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Social Capital in Europe

A Comparative Regional Analysis Emanuele Ferragina, Assistant Professor, OSC, Sciences Po, France
The book investigates the determinants of social capital across 85 European regions capturing the renewed interest among social capital theorists for the importance of active secondary groups in supporting the correct functioning of society and its democratic institutions. Robert Putnam merged quantitative and historical analyses, suggesting that the lack of social capital in the south of Italy was mainly due to a peculiar historical development rather than being the product of a mix of structural socio-economic factors, a conclusion that has been the subject of fierce criticism and debate.
Extent: 232 pp
Hardback Price: $120.00 Web: $108.00
Publication Date: 2012
ISBN: 978 1 78100 021 2
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  • Politics and Public Policy
  • European Politics and Policy
  • Social Policy and Sociology
  • Comparative Social Policy
  • Sociology and Sociological Theory
  • Urban and Regional Studies
  • Regional Studies
The book investigates the determinants of social capital across 85 European regions capturing the renewed interest among social capital theorists for the importance of active secondary groups in supporting the correct functioning of society and its democratic institutions. Robert Putnam merged quantitative and historical analyses, suggesting that the lack of social capital in the south of Italy was mainly due to a peculiar historical development rather than being the product of a mix of structural socio-economic factors, a conclusion that has been the subject of fierce criticism and debate.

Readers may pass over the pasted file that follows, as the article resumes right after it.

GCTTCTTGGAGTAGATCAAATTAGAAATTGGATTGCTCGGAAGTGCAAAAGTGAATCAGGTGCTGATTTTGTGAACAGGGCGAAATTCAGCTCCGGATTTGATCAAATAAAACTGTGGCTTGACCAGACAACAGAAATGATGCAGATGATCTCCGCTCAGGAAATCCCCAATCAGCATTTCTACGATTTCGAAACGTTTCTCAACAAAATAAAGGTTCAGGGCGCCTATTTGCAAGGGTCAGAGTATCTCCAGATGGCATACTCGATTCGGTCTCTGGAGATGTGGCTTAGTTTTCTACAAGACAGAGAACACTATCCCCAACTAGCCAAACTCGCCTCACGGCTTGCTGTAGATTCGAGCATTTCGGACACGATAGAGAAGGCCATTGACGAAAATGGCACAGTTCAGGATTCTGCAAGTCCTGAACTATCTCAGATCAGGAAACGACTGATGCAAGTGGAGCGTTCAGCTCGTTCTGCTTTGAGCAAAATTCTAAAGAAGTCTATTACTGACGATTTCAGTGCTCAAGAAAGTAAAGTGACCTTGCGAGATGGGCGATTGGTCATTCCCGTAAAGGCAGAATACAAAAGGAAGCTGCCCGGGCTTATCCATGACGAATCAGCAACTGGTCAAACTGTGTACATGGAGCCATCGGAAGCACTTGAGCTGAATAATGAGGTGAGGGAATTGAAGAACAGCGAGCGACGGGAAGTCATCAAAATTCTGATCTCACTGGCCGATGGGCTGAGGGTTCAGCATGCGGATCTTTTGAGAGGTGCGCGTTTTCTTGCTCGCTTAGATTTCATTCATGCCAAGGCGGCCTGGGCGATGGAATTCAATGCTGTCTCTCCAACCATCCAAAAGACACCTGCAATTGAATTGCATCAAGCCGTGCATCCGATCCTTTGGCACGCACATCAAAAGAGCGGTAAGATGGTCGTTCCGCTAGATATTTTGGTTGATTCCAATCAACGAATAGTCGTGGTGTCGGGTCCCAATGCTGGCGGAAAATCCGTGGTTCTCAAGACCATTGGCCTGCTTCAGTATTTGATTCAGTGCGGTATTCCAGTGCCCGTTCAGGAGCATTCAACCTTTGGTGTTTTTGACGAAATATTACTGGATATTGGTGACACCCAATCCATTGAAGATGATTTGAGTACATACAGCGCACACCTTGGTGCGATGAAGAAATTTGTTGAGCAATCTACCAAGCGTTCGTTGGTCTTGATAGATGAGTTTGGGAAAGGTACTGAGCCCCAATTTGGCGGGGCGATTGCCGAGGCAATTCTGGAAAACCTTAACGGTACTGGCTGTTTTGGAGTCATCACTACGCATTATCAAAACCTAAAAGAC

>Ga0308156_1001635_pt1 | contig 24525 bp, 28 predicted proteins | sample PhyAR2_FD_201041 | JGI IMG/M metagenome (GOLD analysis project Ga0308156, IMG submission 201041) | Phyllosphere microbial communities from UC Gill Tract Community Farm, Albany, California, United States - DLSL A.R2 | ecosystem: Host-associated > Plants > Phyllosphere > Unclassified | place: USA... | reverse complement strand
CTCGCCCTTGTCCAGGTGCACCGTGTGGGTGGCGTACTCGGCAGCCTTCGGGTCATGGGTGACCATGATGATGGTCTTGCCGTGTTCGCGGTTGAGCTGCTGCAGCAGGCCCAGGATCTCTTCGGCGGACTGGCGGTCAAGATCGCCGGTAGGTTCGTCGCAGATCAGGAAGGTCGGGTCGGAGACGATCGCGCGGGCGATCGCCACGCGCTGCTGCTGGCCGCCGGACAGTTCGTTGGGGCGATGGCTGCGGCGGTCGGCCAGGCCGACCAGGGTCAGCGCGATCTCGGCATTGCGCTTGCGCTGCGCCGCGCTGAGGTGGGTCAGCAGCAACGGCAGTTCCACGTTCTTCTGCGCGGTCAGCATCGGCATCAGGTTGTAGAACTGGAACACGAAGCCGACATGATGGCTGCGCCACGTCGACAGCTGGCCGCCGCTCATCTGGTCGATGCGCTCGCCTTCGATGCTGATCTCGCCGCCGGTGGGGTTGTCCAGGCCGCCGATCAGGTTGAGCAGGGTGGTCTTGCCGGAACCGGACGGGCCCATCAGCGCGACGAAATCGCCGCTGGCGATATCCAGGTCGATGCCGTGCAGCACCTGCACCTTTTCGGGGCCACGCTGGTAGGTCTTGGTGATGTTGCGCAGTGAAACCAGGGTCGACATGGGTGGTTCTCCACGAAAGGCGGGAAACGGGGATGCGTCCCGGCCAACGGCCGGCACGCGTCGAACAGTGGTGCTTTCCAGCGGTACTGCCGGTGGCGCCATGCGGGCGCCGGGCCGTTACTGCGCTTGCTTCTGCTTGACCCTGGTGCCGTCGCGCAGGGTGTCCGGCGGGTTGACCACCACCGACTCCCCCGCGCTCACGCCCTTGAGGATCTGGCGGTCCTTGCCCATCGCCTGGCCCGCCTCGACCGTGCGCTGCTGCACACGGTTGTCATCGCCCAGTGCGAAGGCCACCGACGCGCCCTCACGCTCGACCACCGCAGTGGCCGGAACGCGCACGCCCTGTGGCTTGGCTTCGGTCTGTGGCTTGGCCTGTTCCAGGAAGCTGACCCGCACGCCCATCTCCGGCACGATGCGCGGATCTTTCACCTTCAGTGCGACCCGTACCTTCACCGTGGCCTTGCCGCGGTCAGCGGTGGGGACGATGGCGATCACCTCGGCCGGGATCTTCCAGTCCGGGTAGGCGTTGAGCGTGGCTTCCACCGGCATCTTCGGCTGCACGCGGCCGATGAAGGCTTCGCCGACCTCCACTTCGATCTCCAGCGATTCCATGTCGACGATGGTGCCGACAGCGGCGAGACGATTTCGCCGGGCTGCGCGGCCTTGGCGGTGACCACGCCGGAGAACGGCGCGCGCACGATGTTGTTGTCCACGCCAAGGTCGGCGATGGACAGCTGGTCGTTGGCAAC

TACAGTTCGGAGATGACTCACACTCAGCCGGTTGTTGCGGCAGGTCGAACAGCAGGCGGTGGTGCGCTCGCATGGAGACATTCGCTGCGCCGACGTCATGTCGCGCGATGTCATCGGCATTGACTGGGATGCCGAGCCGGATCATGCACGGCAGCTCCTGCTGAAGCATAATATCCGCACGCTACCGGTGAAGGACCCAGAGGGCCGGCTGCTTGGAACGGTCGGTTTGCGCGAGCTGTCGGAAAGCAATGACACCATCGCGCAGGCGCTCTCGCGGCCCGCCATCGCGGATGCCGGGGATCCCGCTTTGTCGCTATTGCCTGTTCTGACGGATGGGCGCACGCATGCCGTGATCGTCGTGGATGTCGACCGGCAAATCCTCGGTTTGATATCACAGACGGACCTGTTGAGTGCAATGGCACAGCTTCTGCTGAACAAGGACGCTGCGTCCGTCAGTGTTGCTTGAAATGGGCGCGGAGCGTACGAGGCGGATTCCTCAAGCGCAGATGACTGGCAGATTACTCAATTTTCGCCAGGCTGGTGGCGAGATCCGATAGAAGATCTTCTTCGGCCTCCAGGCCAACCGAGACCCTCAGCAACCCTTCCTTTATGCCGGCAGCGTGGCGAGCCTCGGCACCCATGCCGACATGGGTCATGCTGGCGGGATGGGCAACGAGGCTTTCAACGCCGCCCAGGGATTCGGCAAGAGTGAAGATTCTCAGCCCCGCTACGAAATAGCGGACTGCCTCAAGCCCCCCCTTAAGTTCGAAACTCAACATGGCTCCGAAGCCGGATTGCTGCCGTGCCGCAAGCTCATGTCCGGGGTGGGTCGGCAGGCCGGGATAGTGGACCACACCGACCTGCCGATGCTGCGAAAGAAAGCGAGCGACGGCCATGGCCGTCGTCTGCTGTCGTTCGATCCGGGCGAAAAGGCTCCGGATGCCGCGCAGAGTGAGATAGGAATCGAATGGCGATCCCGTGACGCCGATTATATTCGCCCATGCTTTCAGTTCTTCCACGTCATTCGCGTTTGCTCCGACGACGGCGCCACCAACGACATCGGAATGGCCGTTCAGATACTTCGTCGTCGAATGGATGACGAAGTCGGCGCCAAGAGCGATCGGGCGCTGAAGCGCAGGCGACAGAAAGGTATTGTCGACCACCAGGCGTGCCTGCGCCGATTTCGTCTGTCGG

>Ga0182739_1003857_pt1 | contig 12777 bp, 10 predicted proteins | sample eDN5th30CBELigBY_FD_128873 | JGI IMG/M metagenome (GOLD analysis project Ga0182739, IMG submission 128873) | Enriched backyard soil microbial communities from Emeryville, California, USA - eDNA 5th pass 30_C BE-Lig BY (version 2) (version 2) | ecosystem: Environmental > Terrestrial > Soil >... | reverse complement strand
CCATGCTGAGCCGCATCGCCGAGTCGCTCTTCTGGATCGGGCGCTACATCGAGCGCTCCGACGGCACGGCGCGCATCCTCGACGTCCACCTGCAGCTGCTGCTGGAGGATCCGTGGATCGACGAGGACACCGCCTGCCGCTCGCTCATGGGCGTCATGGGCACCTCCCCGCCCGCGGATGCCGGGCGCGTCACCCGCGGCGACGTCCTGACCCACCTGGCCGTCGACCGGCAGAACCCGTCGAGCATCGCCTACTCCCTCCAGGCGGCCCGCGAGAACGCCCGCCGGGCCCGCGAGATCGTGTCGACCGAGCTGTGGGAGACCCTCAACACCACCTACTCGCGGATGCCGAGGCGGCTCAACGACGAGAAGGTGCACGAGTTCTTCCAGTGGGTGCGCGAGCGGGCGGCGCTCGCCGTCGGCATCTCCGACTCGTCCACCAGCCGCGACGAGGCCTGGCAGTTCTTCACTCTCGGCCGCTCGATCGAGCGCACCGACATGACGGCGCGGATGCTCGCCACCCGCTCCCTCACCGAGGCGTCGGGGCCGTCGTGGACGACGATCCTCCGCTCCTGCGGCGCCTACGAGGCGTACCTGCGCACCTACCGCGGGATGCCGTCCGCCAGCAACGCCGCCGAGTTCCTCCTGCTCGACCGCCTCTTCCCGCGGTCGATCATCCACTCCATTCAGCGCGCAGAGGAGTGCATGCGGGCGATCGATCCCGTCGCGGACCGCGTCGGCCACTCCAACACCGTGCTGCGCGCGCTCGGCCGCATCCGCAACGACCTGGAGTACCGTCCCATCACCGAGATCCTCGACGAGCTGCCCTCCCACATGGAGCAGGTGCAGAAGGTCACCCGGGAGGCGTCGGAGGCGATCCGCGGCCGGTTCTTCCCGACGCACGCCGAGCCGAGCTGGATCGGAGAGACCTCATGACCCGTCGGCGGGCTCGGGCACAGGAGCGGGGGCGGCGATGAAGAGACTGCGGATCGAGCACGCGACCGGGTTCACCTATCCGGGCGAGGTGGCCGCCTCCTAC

Emanuele Ferragina analyses the influence of income inequality, economic development, labour market participation and national divergence. By complementing these socio-economic explanations with a comparative historic-institutional analysis between two deviant cases (Wallonia and the south of Italy) and two regular cases (Flanders and the north east of Italy), the findings suggest that income inequality, labour market participation and national divergence are important factors in explaining the lack of social capital. Furthermore, the traditional historical determinism is refuted with the formulation of the sleeping social capital theory.

Sociologists, political scientists, economic historians and scholars interested in comparative methods and European politics and policy will find this informative book invaluable.
‘This book is a must for anyone interested in the concept of social capital.’
– Martin Seeleib-Kaiser, University of Oxford, UK

‘The quantitative survey of social capital at the regional level is an original contribution that opens a fresh geographic perspective on the literature in this field. Moving beyond the statistical representation of regional patterns the author’s use of case studies illuminates how local culture and historical contexts influence the manifestations of social capital. This volume breaks new ground challenging conventional analysis to advance our understanding of social capital.’
– Neil Gilbert, University of California, Berkeley, US

‘Social Capital in Europe dismantles Robert Putnam’s theoretical model by critically discussing the most prominent international literature in the field and by analyzing a large bulk of empirical and historical evidence. According to Putnam, the lack of social capital in the South of Italy dates back to medieval history. His “historical determinism”, that seems to erase every influence of contemporary social phenomena, is largely contradicted by Ferragina.’
– Piero Bevilacqua, University of Rome, Italy

‘The concept of social capital has enjoyed increasing vogue among social scientists. Historians have been mobilized to support the importance of this concept in various ways, and in turn they have increasingly relied on it. The historian will find in this book both a definitive guide to the theoretical debate behind this controversial concept and an impressive demonstration of how it can be used to produce comparative historical analysis.’
– Agostino Inguscio, Yale University, US
Contents: Preface Part I: The Methodological Toolbox 1. Introduction 2. Measuring Social Capital 3. Why We Need a Regional Analysis Part II: The Socio-Economic Analysis 4. Social Capital in European Regions 5. The Determinants of Social Capital 6. Explaining Social Capital Variation Across Europe Part III: The Divergent Cases 7. Why Does Social Capital ‘Sleep’? 8. Fraternal Twins: Institutional Evolution and Social Capital 9. Conclusion Bibliography Index